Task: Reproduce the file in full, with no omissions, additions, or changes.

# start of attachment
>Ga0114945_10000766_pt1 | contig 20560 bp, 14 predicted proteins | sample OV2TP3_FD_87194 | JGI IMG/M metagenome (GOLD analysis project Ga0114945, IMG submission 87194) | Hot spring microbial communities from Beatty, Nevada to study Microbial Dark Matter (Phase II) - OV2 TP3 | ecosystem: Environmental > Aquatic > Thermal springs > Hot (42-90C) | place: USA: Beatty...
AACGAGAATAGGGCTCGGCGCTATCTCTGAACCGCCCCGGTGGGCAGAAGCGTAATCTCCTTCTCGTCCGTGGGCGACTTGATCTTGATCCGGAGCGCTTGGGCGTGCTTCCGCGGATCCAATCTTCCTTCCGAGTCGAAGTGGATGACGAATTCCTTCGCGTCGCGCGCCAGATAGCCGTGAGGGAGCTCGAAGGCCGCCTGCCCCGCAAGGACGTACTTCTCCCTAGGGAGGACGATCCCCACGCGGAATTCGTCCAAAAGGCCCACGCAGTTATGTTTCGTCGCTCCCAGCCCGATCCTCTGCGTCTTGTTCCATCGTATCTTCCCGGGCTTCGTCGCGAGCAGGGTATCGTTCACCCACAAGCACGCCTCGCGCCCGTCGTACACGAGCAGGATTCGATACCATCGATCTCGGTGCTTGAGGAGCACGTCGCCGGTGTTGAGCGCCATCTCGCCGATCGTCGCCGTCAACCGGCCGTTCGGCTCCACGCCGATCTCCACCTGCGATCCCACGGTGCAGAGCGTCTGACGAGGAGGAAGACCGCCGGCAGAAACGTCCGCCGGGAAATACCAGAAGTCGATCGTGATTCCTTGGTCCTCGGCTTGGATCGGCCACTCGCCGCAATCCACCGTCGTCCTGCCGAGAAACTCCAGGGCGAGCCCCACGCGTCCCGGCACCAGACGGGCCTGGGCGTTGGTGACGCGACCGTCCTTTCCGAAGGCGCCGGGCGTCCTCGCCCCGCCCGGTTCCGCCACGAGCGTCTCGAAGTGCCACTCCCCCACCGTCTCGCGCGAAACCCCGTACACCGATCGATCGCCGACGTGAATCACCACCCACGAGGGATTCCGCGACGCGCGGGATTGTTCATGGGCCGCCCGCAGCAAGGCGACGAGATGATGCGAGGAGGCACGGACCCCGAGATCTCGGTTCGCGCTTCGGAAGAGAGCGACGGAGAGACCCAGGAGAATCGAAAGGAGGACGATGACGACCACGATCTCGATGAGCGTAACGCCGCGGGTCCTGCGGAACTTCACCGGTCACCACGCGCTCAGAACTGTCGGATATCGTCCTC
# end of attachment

>Ga0114945_10000766_pt1 | contig 20560 bp, 14 predicted proteins | sample OV2TP3_FD_87194 | JGI IMG/M metagenome (GOLD analysis project Ga0114945, IMG submission 87194) | Hot spring microbial communities from Beatty, Nevada to study Microbial Dark Matter (Phase II) - OV2 TP3 | ecosystem: Environmental > Aquatic > Thermal springs > Hot (42-90C) | place: USA: Beatty...
AACGAGAATAGGGCTCGGCGCTATCTCTGAACCGCCCCGGTGGGCAGAAGCGTAATCTCCTTCTCGTCCGTGGGCGACTTGATCTTGATCCGGAGCGCTTGGGCGTGCTTCCGCGGATCCAATCTTCCTTCCGAGTCGAAGTGGATGACGAATTCCTTCGCGTCGCGCGCCAGATAGCCGTGAGGGAGCTCGAAGGCCGCCTGCCCCGCAAGGACGTACTTCTCCCTAGGGAGGACGATCCCCACGCGGAATTCGTCCAAAAGGCCCACGCAGTTATGTTTCGTCGCTCCCAGCCCGATCCTCTGCGTCTTGTTCCATCGTATCTTCCCGGGCTTCGTCGCGAGCAGGGTATCGTTCACCCACAAGCACGCCTCGCGCCCGTCGTACACGAGCAGGATTCGATACCATCGATCTCGGTGCTTGAGGAGCACGTCGCCGGTGTTGAGCGCCATCTCGCCGATCGTCGCCGTCAACCGGCCGTTCGGCTCCACGCCGATCTCCACCTGCGATCCCACGGTGCAGAGCGTCTGACGAGGAGGAAGACCGCCGGCAGAAACGTCCGCCGGGAAATACCAGAAGTCGATCGTGATTCCTTGGTCCTCGGCTTGGATCGGCCACTCGCCGCAATCCACCGTCGTCCTGCCGAGAAACTCCAGGGCGAGCCCCACGCGTCCCGGCACCAGACGGGCCTGGGCGTTGGTGACGCGACCGTCCTTTCCGAAGGCGCCGGGCGTCCTCGCCCCGCCCGGTTCCGCCACGAGCGTCTCGAAGTGCCACTCCCCCACCGTCTCGCGCGAAACCCCGTACACCGATCGATCGCCGACGTGAATCACCACCCACGAGGGATTCCGCGACGCGCGGGATTGTTCATGGGCCGCCCGCAGCAAGGCGACGAGATGATGCGAGGAGGCACGGACCCCGAGATCTCGGTTCGCGCTTCGGAAGAGAGCGACGGAGAGACCCAGGAGAATCGAAAGGAGGACGATGACGACCACGATCTCGATGAGCGTAACGCCGCGGGTCCTGCGGAACTTCACCGGTCACCACGCGCTCAGAACTGTCGGATATCGTCCTC